UK plays host to firm behind the first water-powered car

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The Independent Online

A business planning to develop the world's first water-powered car will launch in the UK later this week.

Commercial trials of the cheap, clean-fuel technology, which separates hydrogen from water, could begin in a year's time. Some larger vehicles such as buses are already powered by hydrogen, but it is expensive and dangerous to distribute large amounts of hydrogen as fuel.

The "Electro Hydrogen Generator" is being developed by OM Energy and, once fitted inside a car, would extract the hydrogen from water and mix it with petrol. Should the new technology, the first of its kind, prove successful, vehicles would use water as the main fuel supply and need only a small amount of petrol.

The generator works by spinning the water very quickly, creating an electro-magnetic field which splits the hydrogen from the oxygen. Current methods of separating hydrogen, using fossil fuels or electrolysis, release harmful emissions into the environment. The technology also has other applications, such as powering ships.

Dr Fulcieri Maltini, an independent consultant who has reviewed the technology, said: "It's a completely novel way to produce hydrogen."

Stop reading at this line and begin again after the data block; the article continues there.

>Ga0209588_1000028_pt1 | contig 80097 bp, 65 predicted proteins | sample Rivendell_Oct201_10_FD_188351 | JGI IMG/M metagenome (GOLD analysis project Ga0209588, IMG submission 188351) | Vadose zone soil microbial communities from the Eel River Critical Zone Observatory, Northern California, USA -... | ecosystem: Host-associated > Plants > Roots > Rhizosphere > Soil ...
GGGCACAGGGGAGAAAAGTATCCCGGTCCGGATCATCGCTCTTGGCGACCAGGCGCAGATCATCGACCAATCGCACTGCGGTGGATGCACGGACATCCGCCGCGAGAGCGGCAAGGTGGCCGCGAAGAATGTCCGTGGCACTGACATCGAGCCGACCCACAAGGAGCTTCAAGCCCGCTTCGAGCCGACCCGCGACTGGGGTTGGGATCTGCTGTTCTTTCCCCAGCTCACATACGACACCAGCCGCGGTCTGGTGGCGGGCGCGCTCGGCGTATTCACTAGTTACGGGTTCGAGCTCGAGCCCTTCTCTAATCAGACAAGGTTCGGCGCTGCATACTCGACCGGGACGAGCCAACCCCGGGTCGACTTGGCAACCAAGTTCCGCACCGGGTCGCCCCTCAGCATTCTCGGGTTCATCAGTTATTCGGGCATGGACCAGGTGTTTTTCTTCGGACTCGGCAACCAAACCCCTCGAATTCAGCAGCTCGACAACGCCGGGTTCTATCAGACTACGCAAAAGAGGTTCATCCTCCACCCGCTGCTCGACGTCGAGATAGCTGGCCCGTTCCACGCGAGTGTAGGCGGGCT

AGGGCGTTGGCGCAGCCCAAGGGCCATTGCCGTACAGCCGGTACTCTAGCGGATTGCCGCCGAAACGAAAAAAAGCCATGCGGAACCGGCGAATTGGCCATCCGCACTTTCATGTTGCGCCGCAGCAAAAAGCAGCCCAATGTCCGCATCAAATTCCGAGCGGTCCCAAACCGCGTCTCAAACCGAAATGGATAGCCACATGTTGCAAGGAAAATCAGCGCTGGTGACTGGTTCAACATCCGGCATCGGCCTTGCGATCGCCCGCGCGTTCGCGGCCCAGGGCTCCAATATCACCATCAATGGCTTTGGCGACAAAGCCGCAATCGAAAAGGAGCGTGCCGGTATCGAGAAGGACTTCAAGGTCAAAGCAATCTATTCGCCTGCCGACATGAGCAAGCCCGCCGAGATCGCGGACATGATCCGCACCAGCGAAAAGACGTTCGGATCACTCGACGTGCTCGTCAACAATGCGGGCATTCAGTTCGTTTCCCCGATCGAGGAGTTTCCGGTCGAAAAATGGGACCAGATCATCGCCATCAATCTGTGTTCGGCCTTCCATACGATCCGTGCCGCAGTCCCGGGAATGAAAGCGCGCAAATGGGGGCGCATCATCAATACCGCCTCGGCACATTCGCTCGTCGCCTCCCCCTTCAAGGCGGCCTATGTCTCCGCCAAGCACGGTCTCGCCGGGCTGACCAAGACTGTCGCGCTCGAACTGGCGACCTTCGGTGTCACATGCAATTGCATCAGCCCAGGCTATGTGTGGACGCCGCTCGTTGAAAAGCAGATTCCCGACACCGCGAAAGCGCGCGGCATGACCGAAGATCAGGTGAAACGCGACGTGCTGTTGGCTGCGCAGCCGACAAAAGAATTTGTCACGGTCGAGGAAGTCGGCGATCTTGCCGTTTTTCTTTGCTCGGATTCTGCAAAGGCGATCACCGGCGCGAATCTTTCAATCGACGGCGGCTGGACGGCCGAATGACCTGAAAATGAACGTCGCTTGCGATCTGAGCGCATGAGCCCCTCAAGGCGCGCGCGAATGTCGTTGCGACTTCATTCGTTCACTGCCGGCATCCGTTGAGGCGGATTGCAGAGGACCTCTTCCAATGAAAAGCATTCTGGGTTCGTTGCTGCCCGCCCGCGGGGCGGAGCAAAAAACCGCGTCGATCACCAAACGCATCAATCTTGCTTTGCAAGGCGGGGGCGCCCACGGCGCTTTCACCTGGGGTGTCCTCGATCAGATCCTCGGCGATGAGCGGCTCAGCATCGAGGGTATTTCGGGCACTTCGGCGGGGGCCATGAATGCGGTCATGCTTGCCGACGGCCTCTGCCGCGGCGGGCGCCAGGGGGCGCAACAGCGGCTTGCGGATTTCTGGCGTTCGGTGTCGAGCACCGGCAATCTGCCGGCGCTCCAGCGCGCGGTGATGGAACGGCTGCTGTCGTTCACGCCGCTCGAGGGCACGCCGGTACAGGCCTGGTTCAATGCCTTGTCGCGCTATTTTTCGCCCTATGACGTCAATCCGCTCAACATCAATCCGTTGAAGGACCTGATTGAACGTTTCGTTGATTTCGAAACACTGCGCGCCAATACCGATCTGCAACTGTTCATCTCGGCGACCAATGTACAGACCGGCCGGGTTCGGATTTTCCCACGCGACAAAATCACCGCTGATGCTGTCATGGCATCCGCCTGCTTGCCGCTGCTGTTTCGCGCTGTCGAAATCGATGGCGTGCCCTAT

Car manufacturers are trying to develop new technologies, such as fuel cells or "hybrid" cars with batteries, which are more efficient and environmentally friendly than petrol or diesel. But manufacturers are divided over which works best.

OM Energy is a Russian venture but UK Trade & Investment (UKTI), an arm of the Government, has persuaded it to domicile in the UK by attracting funding from international institutional investors and individuals. UKTI runs the Global Entrepreneurs Programme to attract overseas investment to the UK.

OM Energy has already applied for a patent for the technology. If it succeeds, the Government will take a proportion of any sales.

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